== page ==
I'll look again at the blue filter & have already processed 2 red filter captures ( 11:53 & 11:59) that also display the shadow.....hoping more still to come plus rgb's although as Mars rotates further in the later times the shadow shortens etc...but there might be the remote possibility of an enhanced animation focusing on this feature... fingerscrossed.gif 


Edited by Kokatha man, 26 October 2018 - 10:05 PM.


#20 HentySky

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Posted 26 October 2018 - 11:33 PM

Darryl, Jeff, George, on the night of the 25th of September I basically had my ASI290MM running continuously from UT 13.23 to UT 14.20, after which I decided to turn the camera off even though the seeing was near perfect.  At that point I had decided nothing much was happening on Mars and I had captured all there was to get, little did I know I should have kept the camera going for another hour or so.  I have enough data for 6 colour frames over that capture hour so I will attempt an animation when I get some time.  Good luck with yours Darryl.  Brett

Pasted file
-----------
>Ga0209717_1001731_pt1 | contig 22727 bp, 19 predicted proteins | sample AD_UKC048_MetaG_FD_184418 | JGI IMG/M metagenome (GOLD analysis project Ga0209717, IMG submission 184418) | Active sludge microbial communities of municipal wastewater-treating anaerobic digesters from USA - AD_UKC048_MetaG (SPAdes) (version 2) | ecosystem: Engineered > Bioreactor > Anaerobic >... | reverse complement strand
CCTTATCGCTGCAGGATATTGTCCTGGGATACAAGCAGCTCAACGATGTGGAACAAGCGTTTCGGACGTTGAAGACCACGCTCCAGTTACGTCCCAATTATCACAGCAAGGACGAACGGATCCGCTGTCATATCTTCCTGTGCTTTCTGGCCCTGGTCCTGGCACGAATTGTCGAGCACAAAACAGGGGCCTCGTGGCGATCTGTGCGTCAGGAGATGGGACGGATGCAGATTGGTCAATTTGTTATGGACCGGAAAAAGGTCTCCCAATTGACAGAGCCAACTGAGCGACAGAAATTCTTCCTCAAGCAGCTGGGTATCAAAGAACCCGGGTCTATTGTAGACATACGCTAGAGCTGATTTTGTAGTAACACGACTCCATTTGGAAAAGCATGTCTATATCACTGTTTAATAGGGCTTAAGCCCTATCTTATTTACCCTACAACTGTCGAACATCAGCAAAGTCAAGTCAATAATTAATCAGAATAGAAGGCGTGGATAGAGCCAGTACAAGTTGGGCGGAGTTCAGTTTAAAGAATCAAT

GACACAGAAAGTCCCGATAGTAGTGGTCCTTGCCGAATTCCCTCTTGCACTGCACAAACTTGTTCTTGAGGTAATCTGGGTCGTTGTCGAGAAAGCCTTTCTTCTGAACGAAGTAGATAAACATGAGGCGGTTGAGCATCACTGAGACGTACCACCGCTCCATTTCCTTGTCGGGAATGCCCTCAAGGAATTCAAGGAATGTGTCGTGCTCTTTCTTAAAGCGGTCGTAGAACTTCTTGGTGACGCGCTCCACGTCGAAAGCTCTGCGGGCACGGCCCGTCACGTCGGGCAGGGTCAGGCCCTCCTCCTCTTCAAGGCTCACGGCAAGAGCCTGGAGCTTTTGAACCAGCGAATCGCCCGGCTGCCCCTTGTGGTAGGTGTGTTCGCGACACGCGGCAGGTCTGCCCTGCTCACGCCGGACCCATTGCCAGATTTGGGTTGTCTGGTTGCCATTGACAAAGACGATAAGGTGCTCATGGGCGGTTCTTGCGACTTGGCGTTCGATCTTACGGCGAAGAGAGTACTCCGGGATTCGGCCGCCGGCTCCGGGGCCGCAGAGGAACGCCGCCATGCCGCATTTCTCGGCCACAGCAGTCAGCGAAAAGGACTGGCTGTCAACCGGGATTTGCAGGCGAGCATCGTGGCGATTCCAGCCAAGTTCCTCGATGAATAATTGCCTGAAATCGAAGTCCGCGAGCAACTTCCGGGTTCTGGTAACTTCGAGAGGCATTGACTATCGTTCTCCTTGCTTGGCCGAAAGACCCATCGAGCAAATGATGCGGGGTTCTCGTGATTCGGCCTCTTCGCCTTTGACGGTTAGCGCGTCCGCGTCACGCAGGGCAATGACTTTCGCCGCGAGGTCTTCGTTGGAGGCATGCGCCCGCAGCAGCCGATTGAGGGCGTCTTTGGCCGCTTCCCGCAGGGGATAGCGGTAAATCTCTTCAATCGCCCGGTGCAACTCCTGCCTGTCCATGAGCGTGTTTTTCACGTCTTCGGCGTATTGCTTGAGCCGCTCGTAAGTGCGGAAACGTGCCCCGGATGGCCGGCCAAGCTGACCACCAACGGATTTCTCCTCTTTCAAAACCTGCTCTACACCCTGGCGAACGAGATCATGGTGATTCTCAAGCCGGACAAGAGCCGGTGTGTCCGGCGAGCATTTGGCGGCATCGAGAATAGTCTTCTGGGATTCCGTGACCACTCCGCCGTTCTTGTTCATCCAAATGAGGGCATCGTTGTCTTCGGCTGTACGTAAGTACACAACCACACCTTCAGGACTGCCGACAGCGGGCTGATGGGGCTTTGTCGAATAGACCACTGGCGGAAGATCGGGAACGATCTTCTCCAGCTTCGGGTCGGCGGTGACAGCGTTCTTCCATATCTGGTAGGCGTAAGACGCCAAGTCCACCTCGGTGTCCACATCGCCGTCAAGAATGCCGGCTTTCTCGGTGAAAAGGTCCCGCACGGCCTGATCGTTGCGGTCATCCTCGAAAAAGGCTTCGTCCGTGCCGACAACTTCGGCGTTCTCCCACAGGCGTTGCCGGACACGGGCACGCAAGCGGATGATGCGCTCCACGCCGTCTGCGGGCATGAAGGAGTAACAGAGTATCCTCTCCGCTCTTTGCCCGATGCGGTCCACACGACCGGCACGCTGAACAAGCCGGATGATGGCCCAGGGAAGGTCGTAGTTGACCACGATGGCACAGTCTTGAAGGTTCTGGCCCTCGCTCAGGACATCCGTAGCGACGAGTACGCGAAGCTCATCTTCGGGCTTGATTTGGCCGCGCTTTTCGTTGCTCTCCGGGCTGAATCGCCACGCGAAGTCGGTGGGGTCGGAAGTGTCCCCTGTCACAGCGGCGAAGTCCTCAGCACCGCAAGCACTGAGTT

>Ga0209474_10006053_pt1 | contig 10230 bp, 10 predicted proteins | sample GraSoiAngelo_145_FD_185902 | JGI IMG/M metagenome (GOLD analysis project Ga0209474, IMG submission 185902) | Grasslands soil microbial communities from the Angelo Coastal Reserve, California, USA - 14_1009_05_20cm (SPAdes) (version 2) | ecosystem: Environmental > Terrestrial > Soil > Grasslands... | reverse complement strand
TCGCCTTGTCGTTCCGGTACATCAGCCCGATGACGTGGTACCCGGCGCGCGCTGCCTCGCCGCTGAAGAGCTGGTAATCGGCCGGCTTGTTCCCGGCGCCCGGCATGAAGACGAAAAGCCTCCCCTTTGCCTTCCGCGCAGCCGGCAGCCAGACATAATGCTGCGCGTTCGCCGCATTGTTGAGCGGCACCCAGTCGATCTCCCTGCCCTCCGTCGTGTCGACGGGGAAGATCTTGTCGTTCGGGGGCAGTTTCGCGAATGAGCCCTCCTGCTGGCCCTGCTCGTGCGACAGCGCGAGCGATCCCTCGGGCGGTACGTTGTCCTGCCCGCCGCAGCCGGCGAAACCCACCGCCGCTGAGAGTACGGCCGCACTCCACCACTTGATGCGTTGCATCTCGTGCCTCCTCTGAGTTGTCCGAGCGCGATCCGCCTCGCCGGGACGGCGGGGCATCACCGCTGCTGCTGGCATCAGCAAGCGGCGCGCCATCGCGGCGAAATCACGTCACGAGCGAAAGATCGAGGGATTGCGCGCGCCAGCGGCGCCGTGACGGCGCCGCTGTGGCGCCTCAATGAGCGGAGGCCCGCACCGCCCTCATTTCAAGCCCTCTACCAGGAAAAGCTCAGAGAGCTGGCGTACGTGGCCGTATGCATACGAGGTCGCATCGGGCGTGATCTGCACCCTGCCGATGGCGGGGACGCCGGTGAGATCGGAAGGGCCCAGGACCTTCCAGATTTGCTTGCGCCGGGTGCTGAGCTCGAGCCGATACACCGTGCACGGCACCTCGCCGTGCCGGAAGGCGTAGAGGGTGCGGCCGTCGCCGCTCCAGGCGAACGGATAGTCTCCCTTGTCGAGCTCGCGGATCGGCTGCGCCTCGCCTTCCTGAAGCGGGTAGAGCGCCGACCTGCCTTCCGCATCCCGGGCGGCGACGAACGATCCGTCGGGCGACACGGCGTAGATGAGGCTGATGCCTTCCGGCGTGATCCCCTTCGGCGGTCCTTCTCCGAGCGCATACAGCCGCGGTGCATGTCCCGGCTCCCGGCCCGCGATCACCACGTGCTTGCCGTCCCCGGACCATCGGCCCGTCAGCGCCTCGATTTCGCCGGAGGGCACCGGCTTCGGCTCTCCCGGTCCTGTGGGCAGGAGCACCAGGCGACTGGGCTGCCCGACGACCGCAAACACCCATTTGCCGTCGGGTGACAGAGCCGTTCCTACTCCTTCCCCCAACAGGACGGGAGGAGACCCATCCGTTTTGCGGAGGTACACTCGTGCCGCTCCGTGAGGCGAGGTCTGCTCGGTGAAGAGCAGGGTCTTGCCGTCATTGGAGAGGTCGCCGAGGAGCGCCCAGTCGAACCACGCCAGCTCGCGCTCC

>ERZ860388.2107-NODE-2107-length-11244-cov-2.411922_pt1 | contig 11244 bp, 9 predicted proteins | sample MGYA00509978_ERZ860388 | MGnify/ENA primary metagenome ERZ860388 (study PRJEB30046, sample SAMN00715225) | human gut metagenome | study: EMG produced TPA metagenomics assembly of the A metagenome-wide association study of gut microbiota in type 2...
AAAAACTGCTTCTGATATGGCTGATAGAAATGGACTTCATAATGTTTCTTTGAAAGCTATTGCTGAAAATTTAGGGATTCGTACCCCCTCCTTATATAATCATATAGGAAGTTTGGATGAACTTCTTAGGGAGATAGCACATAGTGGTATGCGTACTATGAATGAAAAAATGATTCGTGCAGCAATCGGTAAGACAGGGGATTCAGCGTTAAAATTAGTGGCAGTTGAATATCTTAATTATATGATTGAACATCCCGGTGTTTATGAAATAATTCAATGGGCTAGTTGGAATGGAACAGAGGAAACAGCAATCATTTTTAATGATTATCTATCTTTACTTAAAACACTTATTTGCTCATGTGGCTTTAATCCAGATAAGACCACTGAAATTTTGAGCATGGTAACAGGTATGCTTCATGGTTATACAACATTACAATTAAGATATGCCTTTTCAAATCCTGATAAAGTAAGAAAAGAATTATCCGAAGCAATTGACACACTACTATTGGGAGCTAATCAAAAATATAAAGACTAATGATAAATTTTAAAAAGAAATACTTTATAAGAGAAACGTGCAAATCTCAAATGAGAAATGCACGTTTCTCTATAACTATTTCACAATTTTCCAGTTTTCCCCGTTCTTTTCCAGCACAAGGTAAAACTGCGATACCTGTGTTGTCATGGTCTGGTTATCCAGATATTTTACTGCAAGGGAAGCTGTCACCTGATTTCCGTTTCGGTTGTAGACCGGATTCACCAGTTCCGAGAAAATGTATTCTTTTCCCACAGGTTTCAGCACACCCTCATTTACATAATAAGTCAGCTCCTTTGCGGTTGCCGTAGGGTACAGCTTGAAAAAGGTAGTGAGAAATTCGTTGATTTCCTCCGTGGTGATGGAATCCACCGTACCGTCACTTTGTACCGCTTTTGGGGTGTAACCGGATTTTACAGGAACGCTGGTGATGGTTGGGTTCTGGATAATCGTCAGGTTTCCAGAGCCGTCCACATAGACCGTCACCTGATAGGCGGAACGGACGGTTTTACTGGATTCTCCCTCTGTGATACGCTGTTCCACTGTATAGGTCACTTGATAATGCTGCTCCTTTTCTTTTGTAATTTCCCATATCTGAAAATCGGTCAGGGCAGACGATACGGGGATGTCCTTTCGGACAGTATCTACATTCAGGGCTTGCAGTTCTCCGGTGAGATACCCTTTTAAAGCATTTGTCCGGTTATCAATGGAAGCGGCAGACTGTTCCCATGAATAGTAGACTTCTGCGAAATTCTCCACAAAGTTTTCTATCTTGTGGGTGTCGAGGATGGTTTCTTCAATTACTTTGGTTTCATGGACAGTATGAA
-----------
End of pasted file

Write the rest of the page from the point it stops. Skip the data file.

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#21 Kokatha man

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Posted 27 October 2018 - 02:11 AM

Brett, I've been out & only processed the individual r-g-b channels centred around UT 12:02...plus the red filters 11:54 & 12:07...

 

As I suspected it does look like it is best catching the shadow from the clouds around Arsia Mons in the area slightly west of it when this region is nearest the F limb...Sun angle & shadow wise.

 

But I still have a few more avi's to process including an iR610 at 12:16 so I'll wait & see what eventuates. fingerscrossed.gif